incubator-callback-dev mailing list archives

Site index · List index
Message view « Date » · « Thread »
Top « Date » · « Thread »
From Marcos Caceres <cord...@marcosc.com>
Subject Re: Naviation Use Cases and whitelist
Date Fri, 03 Feb 2012 20:19:19 GMT



On Friday, 3 February 2012 at 20:06, Filip Maj wrote:

> The neat thing about config.xml is that the elements are
> composable/nestable.  

This is true to a degree…. The W3C spec defines the following algorithm to process XML files:
 
http://dev.w3.org/2006/waf/widgets/#algorithm-to-process-a-configuration-document
   
> WebWorks employs this for some of their stuff too,
> for example consider this use case that is doable in WebWorks with the
> help of config.xml:
>  
> You set your app's <content> element to point to some start page within
> your app package, i.e. index.html. But you want to iterate on your app
> development faster, so instead of redeploying your app to clients every
> time you make a change, instead you change the start page to point to some
> page online, I.e. http://mydomain.com/mycordovaapp/index.html. In
> webworks, you can nest the various elements inside each other, so you can
> do:
>  
> <access origin="http://mydomain.com" subdomains="true">
> <content src="http://mydomain.com/mycordovaapp/index.html" />
> </access>

hmm… the WARP parsing algorithm would generally ignore such a construct (see [1]). However,
it could be coerced to work - but it would not be standards compliant.     

[1] http://dev.w3.org/2006/waf/widgets-access/#dfn-rule-for-processing-an-access-element 

>  
> This would explicitly allow the start page to be loaded from a remote
> location.


Also, the src attribute only accepts a Path to local file (I know, that's limiting… but
it was for historical/security reasons). However, in the new version of the spec [2], we could
certainly allow URLs (it was always the intention to allow them at some point, but we just
wanted to get widgets working locally).   
  
[2] http://dev.w3.org/2006/waf/widgets/#the-src-attribute-0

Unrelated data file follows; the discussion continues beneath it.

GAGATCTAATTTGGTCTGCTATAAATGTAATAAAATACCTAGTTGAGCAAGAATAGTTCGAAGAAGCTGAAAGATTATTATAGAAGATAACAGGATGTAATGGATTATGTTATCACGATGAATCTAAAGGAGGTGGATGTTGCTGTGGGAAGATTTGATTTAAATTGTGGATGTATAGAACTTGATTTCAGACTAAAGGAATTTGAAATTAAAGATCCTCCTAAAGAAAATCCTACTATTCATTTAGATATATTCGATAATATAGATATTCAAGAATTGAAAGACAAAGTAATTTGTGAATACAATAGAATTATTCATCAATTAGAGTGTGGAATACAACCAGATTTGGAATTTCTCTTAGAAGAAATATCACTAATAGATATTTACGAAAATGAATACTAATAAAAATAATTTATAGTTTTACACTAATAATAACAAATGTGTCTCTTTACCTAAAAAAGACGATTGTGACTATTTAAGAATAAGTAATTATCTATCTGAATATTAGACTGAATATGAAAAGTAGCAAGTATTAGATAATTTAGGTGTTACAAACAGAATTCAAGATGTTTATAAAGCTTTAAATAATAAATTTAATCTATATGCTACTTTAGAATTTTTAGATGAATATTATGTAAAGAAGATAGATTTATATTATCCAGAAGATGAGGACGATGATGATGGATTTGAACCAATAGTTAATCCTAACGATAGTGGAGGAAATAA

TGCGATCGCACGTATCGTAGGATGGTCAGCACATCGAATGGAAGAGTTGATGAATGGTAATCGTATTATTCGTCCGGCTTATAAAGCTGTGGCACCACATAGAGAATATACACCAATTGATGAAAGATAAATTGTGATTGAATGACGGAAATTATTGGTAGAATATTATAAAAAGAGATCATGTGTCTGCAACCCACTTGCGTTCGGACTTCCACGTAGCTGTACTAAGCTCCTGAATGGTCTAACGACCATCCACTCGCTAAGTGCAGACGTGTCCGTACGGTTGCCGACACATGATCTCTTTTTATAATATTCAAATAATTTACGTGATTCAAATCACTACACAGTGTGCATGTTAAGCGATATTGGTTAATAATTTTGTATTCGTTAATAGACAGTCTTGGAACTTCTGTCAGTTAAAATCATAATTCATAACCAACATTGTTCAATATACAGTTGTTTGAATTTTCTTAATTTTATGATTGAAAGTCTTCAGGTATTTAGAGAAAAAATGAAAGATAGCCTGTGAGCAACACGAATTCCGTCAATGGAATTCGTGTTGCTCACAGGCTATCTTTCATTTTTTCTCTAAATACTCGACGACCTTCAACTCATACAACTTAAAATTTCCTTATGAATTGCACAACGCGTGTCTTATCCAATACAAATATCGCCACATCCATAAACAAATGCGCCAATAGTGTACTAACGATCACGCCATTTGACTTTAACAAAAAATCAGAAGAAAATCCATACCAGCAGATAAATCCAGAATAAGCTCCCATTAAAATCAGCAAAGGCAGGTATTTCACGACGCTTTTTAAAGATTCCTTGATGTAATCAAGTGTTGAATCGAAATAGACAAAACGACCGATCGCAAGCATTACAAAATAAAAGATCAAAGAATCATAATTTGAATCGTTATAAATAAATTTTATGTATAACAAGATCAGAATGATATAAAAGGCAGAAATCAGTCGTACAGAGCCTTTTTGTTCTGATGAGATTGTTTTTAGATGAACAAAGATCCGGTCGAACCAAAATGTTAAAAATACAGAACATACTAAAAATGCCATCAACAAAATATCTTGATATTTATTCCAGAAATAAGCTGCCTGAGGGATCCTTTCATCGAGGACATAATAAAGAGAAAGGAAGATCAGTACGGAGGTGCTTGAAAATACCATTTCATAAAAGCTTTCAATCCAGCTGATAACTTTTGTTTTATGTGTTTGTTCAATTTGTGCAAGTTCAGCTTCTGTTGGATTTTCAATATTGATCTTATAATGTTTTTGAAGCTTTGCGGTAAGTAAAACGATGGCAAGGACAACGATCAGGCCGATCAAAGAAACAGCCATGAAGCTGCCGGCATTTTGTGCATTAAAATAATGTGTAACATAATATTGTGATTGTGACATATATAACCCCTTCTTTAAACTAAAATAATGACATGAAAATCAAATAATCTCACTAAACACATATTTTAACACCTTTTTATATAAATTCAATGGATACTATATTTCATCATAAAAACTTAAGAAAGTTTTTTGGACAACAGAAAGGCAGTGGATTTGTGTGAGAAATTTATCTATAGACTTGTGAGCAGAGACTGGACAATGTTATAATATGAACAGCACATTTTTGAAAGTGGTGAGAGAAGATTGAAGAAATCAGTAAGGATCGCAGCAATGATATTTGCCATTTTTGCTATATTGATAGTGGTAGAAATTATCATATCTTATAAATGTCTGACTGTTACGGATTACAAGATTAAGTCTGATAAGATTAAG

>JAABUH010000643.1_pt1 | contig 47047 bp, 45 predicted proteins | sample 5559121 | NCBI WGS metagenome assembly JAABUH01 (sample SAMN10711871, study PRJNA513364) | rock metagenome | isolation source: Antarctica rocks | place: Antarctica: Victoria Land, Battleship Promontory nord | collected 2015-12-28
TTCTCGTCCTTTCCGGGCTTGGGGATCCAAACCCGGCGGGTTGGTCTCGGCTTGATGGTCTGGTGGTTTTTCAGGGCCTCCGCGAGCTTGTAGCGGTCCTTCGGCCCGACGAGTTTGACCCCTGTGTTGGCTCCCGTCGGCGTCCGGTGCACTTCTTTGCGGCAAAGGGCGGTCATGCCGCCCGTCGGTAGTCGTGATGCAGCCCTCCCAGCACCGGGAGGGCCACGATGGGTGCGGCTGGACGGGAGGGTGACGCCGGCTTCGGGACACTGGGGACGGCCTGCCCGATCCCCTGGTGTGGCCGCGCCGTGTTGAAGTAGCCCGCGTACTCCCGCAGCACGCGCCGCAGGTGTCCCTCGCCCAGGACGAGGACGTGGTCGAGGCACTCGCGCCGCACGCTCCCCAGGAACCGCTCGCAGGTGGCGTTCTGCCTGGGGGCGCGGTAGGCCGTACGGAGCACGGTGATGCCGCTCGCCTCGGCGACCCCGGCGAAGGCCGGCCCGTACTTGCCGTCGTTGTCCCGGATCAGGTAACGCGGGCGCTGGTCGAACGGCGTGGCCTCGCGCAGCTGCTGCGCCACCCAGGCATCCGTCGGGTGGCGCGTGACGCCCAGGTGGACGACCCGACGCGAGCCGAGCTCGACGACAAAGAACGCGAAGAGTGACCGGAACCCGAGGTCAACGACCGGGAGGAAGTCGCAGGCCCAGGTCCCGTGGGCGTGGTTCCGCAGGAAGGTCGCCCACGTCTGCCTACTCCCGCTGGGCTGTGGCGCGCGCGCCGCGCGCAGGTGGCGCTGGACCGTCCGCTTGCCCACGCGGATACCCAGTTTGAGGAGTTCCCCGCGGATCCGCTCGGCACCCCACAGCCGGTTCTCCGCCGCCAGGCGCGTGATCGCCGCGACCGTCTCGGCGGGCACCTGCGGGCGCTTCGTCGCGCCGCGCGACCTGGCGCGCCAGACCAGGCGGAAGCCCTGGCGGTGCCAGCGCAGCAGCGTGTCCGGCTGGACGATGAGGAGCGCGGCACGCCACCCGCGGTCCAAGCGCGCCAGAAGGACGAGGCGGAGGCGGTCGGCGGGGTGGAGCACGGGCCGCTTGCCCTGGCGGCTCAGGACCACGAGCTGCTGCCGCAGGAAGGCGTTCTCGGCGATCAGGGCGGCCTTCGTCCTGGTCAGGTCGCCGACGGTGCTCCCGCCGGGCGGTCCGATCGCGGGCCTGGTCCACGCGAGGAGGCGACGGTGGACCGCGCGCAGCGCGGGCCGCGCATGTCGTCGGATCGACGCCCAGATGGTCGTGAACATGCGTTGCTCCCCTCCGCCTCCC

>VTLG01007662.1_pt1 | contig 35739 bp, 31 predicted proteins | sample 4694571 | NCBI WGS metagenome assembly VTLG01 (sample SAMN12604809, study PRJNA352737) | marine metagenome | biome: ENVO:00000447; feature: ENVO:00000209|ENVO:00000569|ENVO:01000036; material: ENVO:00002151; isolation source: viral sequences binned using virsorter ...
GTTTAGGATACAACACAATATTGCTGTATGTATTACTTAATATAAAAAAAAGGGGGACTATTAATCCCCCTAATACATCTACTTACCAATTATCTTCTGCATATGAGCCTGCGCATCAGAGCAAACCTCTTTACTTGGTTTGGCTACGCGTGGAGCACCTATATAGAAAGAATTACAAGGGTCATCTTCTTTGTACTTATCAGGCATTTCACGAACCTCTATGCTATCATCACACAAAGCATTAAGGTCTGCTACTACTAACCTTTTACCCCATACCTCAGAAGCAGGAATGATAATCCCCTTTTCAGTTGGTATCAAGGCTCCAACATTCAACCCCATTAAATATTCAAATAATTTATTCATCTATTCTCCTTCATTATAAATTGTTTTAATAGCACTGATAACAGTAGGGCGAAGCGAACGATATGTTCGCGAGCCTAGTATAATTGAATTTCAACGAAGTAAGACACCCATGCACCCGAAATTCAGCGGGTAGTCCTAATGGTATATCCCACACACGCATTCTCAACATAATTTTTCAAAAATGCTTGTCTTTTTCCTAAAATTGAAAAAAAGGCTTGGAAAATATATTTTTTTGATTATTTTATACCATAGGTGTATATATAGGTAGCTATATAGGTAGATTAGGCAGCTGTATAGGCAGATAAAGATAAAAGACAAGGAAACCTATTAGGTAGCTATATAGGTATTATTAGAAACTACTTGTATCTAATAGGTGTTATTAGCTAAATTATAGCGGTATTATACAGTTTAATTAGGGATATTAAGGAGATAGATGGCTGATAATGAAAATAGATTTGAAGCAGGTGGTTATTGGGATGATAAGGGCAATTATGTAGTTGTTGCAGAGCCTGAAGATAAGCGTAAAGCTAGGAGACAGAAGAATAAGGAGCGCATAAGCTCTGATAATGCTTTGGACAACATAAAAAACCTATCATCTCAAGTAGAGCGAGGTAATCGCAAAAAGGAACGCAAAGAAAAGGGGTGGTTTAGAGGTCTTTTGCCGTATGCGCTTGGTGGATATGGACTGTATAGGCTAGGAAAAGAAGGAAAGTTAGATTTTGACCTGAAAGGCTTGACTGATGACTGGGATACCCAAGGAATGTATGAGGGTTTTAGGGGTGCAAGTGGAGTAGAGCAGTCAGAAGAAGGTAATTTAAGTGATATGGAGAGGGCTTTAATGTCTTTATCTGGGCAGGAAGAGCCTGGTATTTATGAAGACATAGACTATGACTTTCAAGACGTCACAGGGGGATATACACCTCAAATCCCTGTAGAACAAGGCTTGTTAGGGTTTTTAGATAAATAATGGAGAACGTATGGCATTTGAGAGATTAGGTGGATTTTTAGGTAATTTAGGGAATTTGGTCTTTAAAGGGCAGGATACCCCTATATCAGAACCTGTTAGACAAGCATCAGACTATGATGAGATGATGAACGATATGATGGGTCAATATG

The current way to do the above is without modifying anything is…

 config.xml:  
<widget …>
<access origin="http://mydomain.com" subdomains="true">
</widget>

index.html:  
 <doctype html>
 <iframe style="width:100%; height: 100%" src="http://mydomain.com/mycordovaapp/index.html">

>  
> We could employ the same thing for plugins. Assuming plugin definitions
> would be specified declaratively in the config.xml with the help of
> <feature> elements, you could nest <feature> elements inside <access>
> elements, for example.
>  
> I like this approach from a user of cordova perspective. The
> implementation will be a bit more challenging I think :r
>  
> On 12-02-03 11:56 AM, "Shazron" <shazron@gmail.com (mailto:shazron@gmail.com)>
wrote:
>  
> > > I *highly* suggest we employ config.xml as the abstraction for app
> > > configuration/metadata such as whitelisting, orientation locking,
> > > application naming, author info, etc. etc.
> >  
> >  
> >  
> > That's what we agreed (consensus?) in the other thread - one
> > config.xml to rule them all.
> >  
> > iOS has other issues with the implementation of the whitelist that is
> > not covered by the spec, like I already mentioned (whitelist exemption
> > for a particular component, like the ChildBrowser - see my proposal
> > for a mechanism for fixing this, earlier - and it is iOS specific)
> > unless this situation can be covered by the spec, which after looking
> > at the widgets access spec I don't think it is?
>  


--  
Marcos Caceres




Mime
View raw message